The team of Brian Holland, Lamont Dozier, and Eddie Holland – known collectively as Holland-Dozier-Holland, or HDH for short – wrote and produced some of Motown’s most beloved classics, including hits for the Supremes, the Four Tops, and Martha Reeves & the Vandellas. The trio left Motown due to disputes over contracts and royalties, forming their own pair of labels, Invictus and Hot Wax, in 1969. (A third, the short-lived Music Merchant, followed in 1972).
The seven-part series The Unhooked Generation: Holland-Dozier-Holland After Motown examines every single released on that trio of labels. The series follows the format of the 14-disc box set Holland-Dozier-Holland: The Complete 45s Collection, released this year by Harmless Records to coincide with the 45th anniversary of the formation of Invictus and Hot Wax.
Part 3: Invictus Records, 1972-1973
This third installment of The Unhooked Generation isn’t the last to cover Invictus Records — that will be Part 4 next week — but it is the definite end of an era. The lineup of artists had shrunken to a core group, with no new signings or even singles licensed from elsewhere to inject fresh blood into the label. And with the lone exception of Chairmen of the Board, 1972-73 marks the end of the line for all of these acts at Invictus, from onetime hit makers Freda Payne and the 8th Day; to the Barrino Brothers and the Glass House, who never quite broke through to the success they deserved; to Parliament, whose best years were yet to come. The biggest loss, however, would be the Holland-Dozier-Holland partnership itself, after Lamont Dozier’s departure at the end of 1973 to pursue a solo career.
Much of the collapse of Invictus Records has been blamed on conflicts with its original distributor, Capitol Records. But while HDH may have had trouble meeting Capitol’s quotas for single releases and album sales, the label’s commercial prospects did not improve after it switched distribution to Columbia Records at the start of 1973.
The bigger factor seems to be that the Holland-Dozier-Holland style of catchy, bouncy pop-soul, nearly unbeatable a decade earlier, had simply fallen out of fashion. To bring their sound, many of the singles released during this period find HDH and the label’s artists borrowing from newer strains of soul music, with mixed results.
In fact, the act that broke the furthest from the traditional HDH sound was Holland-Dozier themselves. “Why Can’t We Be Lovers,” “Don’t Leave Me Starving for Your Love” and “Slipping Away” are all heavily indebted to the smooth, dreamy Philly soul sound, with their languid pacing and spun-gold strings. “Why Can’t We Be Lovers” and “Don’t Leave Me Starving for Your Love” also became two of Invictus’ biggest hits of this era, both climbing to the middle of the Hot 100 and the upper reaches of R&B charts. They’re also the two best singles released under the Holland-Dozier name, especially the gorgeous “Don’t Leave Me Starving for Your Love,” which also bears the influence of Al Green in its gently loping rhythm and undercurrent of church organ.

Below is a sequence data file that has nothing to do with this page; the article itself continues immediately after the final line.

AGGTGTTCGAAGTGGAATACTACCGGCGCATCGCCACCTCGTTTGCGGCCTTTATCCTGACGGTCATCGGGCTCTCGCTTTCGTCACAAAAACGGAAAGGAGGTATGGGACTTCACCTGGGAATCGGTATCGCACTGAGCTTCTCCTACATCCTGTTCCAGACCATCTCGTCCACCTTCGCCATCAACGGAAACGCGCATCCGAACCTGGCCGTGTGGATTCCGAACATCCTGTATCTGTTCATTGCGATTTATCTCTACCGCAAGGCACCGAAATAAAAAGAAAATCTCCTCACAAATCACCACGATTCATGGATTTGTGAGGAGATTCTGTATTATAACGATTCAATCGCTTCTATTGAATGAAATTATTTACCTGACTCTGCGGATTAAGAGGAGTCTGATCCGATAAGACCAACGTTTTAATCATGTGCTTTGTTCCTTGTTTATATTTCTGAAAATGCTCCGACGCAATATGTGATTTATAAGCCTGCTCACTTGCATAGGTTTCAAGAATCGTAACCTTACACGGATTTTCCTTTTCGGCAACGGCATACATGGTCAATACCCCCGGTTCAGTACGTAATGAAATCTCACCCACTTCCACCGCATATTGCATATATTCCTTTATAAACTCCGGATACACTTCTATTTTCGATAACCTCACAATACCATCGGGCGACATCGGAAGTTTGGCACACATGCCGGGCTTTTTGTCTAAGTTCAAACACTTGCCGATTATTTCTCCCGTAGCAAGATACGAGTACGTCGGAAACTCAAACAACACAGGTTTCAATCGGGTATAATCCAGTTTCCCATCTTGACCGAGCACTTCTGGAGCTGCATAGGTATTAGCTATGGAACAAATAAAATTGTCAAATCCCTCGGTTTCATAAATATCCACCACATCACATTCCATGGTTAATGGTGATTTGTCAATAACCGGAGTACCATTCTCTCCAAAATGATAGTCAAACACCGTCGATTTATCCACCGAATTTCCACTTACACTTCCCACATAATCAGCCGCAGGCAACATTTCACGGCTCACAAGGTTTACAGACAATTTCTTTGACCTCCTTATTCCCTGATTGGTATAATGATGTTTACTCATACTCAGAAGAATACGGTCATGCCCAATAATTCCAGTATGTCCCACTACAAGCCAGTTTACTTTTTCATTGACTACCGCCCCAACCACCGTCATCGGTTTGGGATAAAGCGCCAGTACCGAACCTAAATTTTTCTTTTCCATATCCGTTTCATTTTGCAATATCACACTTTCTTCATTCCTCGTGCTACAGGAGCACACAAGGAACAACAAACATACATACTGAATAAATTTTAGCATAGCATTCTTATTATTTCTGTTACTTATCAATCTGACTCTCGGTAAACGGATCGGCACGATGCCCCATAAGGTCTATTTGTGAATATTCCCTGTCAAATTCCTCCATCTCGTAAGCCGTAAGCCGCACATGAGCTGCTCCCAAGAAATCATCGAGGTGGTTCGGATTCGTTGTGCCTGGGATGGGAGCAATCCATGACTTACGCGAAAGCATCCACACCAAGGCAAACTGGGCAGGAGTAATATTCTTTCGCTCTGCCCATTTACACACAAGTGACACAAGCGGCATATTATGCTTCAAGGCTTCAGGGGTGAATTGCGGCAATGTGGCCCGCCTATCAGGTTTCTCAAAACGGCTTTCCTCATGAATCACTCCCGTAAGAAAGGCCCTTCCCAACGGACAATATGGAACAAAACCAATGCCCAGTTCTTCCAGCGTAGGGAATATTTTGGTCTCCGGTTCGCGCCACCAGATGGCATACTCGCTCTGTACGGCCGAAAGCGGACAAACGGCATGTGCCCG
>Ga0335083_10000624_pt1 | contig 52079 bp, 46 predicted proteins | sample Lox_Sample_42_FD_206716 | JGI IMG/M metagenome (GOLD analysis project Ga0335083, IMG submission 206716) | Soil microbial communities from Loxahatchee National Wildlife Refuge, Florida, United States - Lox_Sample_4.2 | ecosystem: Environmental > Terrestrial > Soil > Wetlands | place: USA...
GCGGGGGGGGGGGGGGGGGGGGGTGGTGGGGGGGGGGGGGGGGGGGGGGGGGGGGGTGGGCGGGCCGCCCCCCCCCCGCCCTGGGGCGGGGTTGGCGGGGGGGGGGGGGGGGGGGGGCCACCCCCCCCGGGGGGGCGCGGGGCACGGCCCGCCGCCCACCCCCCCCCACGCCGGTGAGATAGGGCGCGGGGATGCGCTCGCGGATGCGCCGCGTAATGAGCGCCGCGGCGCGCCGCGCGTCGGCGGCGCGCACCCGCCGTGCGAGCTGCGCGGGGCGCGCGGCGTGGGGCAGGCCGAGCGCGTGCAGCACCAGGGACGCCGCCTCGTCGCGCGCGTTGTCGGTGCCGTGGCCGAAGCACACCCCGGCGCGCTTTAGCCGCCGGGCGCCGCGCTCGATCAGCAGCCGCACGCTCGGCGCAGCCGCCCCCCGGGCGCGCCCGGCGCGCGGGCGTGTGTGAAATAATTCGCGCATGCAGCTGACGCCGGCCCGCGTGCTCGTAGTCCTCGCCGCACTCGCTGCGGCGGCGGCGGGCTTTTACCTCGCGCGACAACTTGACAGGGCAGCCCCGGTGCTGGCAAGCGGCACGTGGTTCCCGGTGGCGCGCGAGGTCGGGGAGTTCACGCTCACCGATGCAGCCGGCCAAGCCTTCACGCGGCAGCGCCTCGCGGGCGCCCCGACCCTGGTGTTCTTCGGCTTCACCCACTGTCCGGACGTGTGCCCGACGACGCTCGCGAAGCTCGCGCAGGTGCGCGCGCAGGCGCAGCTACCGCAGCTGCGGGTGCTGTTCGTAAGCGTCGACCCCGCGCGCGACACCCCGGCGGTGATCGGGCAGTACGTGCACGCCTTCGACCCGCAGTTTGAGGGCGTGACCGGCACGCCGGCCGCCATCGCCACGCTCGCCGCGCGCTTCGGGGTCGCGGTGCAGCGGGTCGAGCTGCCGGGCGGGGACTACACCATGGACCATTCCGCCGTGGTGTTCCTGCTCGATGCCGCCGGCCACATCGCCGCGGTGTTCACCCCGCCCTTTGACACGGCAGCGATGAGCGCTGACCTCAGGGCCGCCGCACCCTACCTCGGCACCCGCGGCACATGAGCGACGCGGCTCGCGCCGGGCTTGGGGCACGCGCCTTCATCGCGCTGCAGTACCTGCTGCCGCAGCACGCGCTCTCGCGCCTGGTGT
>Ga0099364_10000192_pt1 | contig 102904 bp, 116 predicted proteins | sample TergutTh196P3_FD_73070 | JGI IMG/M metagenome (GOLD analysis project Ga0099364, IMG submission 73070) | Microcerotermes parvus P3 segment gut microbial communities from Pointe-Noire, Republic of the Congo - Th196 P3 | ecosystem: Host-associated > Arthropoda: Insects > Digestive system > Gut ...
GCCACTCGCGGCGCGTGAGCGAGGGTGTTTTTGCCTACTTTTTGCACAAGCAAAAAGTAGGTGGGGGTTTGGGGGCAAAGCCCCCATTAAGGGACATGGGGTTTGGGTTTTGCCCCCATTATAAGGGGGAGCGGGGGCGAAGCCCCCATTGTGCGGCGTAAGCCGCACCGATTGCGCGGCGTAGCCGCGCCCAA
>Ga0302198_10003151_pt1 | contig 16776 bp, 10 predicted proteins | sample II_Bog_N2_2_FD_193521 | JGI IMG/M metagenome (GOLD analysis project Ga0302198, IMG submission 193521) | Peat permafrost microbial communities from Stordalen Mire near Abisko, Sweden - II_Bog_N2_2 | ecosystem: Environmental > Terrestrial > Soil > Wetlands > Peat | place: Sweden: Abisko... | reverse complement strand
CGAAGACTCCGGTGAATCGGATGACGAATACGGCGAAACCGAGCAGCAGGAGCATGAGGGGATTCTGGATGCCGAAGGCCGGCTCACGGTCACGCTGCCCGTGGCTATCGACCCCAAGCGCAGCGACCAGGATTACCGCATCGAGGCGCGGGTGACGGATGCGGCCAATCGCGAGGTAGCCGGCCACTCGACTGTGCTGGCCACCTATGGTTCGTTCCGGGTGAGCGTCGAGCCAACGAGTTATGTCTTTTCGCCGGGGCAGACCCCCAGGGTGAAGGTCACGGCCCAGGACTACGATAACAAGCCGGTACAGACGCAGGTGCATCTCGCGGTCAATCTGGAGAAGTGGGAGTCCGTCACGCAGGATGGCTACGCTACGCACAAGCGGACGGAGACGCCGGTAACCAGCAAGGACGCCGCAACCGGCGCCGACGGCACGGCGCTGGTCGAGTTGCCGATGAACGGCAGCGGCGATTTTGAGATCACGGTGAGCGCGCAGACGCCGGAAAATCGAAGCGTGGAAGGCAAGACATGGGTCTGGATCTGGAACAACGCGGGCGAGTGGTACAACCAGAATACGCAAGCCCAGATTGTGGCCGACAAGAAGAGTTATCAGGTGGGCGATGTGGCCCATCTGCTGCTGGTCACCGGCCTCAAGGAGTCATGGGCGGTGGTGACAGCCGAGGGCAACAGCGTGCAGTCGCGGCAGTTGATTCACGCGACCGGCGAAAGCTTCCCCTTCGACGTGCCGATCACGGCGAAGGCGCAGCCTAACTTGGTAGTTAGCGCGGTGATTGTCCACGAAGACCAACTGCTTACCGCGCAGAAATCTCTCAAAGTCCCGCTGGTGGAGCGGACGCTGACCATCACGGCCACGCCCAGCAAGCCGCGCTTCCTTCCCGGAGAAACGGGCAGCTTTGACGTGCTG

The follow-up to “Slipping Away,” “New Breed Kinda Woman,” returns the duo to more a traditional HDH style, with a stronger pulse and more direct arrangement, though still retaining some sweeter elements in the strings and horns. The duo’s final single, however, the weirdly aggressive “I’m Gonna Hijack Ya, Kidnap Ya, Take What I Want,” fits nowhere in the Holland-Dozier(-Holland) catalogue.
The three singles released by Freda Payne in this time period are even more eclectic. The middle single, “Two Wrongs Don’t Make a Right,” is steeped in the same Phillyisms that Holland-Dozier were exploring in their performing career. It’s a bit too formless to rank among her top records, but the smooth, sophisticated production fits the mature persona that HDH had carved out for her.
But what of the baffling choice to release “He’s in My Life” as the single before it, which reuses the backing track of a Glass House B-side from back in 1970, simply substituting Freda’s vocals for her sister Scherrie’s? Sure, the record dates back to a time when HDH were so swamped with great songs even the B-sides were worth hearing, but it seems out of sync with both Payne’s and Invictus’ sound in late 1972. Her last single for the label, “Mother Misery’s Favorite Child,” is her funkiest since “The Unhooked Generation,” albeit much darker and more serious than her debut.
“Mother Misery” and the Barrino Brothers’ “Born on the Wild” both owe a strong debt to Curtis Mayfield’s Super Fly soundtrack, with their scratchy guitars, liberal use of wah-wah pedals and socially-conscious portraits of drug dealers and ghetto life. Like Payne’s single, “Born on the Wild” would mark the end of the Brothers’ releases for Invictus. The group’s two previous singles, “Try It You’ll Like It” and “Livin’ High Off the Goodness of Your Love,” are two of the best examples of the trademark HDH sound updated for the new decade. Perhaps the fact that they, like all other Barrino Brothers singles, sadly went nowhere contributed to HDH drawing more blatantly on outside influences.